Experts call on Ramaphosa to adopt Sweden’s anti-smoking pass at Presidential Health Summit
Health experts are calling on President Cyril Ramaphosa to adopt a smoke-free stance in South Africa, much like Sweden’s model.
The Africa Harm Reduction Alliance said Sweden’s approach combines tobacco control methods with harm minimisation strategies, such as the use of vapes and nicotine pouches.
AHRA’s Dr Delon Human said, according to the report, 3.5 million lives could be saved in the next decade if other EU countries adopt similar measures.
The alliance urged Ramaphosa to secure a smoke-free country to save the lives of millions of cigarette smokers.
‘’Sweden’s success story should be celebrated as a public health revolution. We should all be on the mountaintop shouting ‘Victory!’, and looking at Sweden as the best-case practice,’’ said Human.
He explained that the SA should be following the Swedes’ model of harm reduction and the Summit is the ideal place to start.
Human said Sweden is set to drop below a 5% tobacco smoking prevalence rate in the next few months.
‘’This is the level at which a country is considered officially smoke-free. No other member of the European Union is close to matching Sweden’s achievement, and none is even on track to do so by the EU’s target of 2040 in 17 years. South Africa lags even further behind with a smoking rate approximately five times higher than Sweden’s, a seminar held by the AHRA in Johannesburg heard,’’ he added.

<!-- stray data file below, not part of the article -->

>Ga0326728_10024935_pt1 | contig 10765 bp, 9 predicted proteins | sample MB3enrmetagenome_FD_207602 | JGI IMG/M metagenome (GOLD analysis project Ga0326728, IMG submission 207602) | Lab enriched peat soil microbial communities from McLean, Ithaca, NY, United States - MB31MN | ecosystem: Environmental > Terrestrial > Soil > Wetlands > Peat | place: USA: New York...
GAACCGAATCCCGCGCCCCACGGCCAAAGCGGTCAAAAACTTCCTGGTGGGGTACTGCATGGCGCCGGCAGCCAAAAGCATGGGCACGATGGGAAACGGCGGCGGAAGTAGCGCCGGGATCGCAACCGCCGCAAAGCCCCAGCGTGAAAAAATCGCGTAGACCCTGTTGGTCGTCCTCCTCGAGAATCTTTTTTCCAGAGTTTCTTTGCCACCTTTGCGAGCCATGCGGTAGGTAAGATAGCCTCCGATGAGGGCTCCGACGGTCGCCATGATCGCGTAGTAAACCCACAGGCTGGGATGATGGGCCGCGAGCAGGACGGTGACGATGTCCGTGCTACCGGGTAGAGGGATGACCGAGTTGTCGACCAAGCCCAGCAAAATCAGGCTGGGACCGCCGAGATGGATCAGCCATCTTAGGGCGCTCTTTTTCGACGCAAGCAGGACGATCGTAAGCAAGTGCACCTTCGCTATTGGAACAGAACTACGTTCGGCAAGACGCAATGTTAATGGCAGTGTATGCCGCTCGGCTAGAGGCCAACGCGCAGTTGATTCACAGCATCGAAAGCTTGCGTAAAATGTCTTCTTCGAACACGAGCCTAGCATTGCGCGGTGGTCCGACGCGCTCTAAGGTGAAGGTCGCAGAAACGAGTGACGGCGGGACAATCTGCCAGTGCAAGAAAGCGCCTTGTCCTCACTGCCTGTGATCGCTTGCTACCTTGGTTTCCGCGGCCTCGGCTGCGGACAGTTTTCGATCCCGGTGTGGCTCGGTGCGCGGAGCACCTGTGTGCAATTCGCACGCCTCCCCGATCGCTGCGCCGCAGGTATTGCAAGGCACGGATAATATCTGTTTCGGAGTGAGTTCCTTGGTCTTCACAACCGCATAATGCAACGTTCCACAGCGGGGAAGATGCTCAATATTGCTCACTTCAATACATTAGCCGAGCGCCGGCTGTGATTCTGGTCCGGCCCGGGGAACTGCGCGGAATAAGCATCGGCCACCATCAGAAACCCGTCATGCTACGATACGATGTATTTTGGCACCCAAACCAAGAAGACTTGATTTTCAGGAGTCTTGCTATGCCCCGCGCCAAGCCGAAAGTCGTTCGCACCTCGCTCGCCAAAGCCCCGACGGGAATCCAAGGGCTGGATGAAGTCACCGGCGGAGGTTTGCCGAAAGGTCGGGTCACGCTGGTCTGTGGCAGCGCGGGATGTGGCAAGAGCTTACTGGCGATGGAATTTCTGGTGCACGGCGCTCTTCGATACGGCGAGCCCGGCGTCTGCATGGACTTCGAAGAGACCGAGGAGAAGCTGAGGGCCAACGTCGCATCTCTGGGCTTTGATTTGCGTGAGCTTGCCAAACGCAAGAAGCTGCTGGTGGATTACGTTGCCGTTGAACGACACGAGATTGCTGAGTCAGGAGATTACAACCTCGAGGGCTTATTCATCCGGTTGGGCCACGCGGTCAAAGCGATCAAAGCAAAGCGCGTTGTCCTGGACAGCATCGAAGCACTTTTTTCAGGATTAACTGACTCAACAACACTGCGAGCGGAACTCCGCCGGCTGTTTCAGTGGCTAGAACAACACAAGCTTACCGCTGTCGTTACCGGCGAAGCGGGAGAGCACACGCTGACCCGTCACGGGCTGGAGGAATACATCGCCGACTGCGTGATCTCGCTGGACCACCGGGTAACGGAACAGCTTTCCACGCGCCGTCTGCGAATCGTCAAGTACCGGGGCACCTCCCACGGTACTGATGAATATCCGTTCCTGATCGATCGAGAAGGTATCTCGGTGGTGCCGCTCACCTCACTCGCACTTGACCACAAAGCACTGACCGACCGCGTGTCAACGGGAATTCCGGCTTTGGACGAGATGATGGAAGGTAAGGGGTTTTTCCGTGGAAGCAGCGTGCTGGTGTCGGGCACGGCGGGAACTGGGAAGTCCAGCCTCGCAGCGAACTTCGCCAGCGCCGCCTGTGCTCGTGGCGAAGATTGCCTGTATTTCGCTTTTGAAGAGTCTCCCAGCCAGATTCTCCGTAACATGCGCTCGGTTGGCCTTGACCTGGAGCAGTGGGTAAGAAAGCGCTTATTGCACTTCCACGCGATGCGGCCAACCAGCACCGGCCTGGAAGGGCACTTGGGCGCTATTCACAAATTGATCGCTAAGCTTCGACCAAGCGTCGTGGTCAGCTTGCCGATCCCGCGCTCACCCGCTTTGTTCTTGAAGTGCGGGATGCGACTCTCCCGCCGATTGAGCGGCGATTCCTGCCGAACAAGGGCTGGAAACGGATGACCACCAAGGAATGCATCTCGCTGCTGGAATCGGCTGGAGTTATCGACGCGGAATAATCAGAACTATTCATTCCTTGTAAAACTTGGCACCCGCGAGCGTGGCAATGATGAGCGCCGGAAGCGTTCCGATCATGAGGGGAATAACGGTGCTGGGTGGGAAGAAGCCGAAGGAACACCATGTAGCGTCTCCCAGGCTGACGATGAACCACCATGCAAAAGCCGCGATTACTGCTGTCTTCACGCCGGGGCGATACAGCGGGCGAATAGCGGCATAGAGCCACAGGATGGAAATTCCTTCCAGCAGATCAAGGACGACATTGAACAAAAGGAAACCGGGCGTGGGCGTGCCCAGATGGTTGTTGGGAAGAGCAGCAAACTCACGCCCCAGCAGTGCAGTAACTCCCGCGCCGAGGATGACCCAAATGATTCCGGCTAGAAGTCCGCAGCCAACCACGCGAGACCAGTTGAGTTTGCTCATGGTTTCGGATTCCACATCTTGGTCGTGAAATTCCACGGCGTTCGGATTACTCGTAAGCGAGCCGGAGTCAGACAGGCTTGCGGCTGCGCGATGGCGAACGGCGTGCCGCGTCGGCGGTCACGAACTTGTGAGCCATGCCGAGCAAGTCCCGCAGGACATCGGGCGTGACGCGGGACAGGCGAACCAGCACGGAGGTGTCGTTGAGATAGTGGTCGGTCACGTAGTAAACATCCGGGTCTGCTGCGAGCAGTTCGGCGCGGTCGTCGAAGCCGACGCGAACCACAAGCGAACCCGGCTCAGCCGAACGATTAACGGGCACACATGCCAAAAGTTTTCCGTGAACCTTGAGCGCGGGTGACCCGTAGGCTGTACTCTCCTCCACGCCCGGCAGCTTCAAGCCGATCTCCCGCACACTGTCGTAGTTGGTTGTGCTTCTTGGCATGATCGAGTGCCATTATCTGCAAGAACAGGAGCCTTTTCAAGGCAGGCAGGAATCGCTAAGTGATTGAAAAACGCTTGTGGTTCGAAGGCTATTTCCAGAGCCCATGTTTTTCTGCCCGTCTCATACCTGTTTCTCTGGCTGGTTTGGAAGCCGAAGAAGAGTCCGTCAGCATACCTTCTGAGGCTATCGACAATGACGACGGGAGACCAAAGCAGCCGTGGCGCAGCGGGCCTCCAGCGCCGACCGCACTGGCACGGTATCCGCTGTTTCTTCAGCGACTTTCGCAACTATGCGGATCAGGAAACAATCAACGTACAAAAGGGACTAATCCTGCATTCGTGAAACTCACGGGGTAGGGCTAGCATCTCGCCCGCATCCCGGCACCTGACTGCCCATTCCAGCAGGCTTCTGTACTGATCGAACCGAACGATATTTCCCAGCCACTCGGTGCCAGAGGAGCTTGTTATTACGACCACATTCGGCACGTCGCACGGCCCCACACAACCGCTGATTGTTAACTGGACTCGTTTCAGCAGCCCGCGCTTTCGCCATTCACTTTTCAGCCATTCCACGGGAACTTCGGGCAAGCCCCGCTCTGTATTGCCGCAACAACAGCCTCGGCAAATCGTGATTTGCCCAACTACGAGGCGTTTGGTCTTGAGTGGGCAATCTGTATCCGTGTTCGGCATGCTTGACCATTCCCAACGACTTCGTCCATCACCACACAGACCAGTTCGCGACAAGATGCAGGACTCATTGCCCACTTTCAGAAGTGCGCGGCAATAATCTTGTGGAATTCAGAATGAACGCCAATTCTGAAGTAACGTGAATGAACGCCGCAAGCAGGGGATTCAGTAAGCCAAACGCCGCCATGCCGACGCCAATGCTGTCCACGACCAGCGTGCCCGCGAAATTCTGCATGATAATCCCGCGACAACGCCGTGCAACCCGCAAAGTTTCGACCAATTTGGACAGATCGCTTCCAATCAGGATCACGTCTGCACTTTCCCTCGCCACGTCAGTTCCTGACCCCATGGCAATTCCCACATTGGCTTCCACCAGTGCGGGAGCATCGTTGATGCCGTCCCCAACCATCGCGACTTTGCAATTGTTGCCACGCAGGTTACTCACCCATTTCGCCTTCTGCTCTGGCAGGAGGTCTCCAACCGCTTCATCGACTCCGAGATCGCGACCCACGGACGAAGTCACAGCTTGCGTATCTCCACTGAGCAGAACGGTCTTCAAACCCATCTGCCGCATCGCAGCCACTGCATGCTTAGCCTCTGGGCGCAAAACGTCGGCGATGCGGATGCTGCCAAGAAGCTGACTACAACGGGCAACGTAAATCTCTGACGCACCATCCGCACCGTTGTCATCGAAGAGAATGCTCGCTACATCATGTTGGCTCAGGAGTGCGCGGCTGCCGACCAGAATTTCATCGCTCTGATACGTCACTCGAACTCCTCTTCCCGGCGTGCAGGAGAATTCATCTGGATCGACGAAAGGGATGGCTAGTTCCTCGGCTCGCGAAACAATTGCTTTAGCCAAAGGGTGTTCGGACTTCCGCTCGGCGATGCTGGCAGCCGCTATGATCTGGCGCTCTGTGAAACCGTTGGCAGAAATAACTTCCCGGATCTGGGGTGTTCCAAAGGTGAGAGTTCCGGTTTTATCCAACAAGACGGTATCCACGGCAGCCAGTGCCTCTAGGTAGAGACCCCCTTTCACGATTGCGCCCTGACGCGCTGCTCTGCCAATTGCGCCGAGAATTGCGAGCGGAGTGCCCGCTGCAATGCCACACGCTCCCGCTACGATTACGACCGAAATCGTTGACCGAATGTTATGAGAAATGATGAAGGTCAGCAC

AHRA said Sweden’s innovative strategy to minimise the harmful effects of tobacco smoking and save lives is detailed in a new report entitled The Swedish Experience: A roadmap for a smoke-free society, which was co-authored by Dr Human and presented at last Friday’s seminar.
‘’The Swedish way is all about saving lives and about the quality of life for smokers who’ve been unable to quit. Harm reduction is their way out; it’s their fire escape,’’ Human said.
Sweden’s smoking rates just 15 years ago were more than 150% higher than they are today. It now has the lowest percentage of tobacco-related diseases in the EU and a 41% lower incidence of cancer than other European countries.
Human added that the seminar heard that the tobacco control bill currently before Parliament in South Africa could jeopardise hopes of Mzansi becoming smoke-free any time soon.
Global health consultant and president and founder of Foundation for a Smoke-Free World, Dr Derek Yach, warned against proposals in the bill that would regulate harm-reduction products, such as vapes and nicotine pouches, the same as combustible cigarettes.
‘’Standing back and going along with equalisation of the harm reduction category versus the combustible category will set us back. A review in a few years will show that we have actually forgone the opportunity to save many, many lives,’’ Yach said.
AHRA president, Dr Kgosi Letlape, said for adult smokers switching to non-combustible alternatives is highly recommended.
‘’Where governments have allowed these alternatives into their environment, the use of combustible cigarettes has come down, and health benefits have been derived,’’ Letlape said.
Article by Se-Anne Rall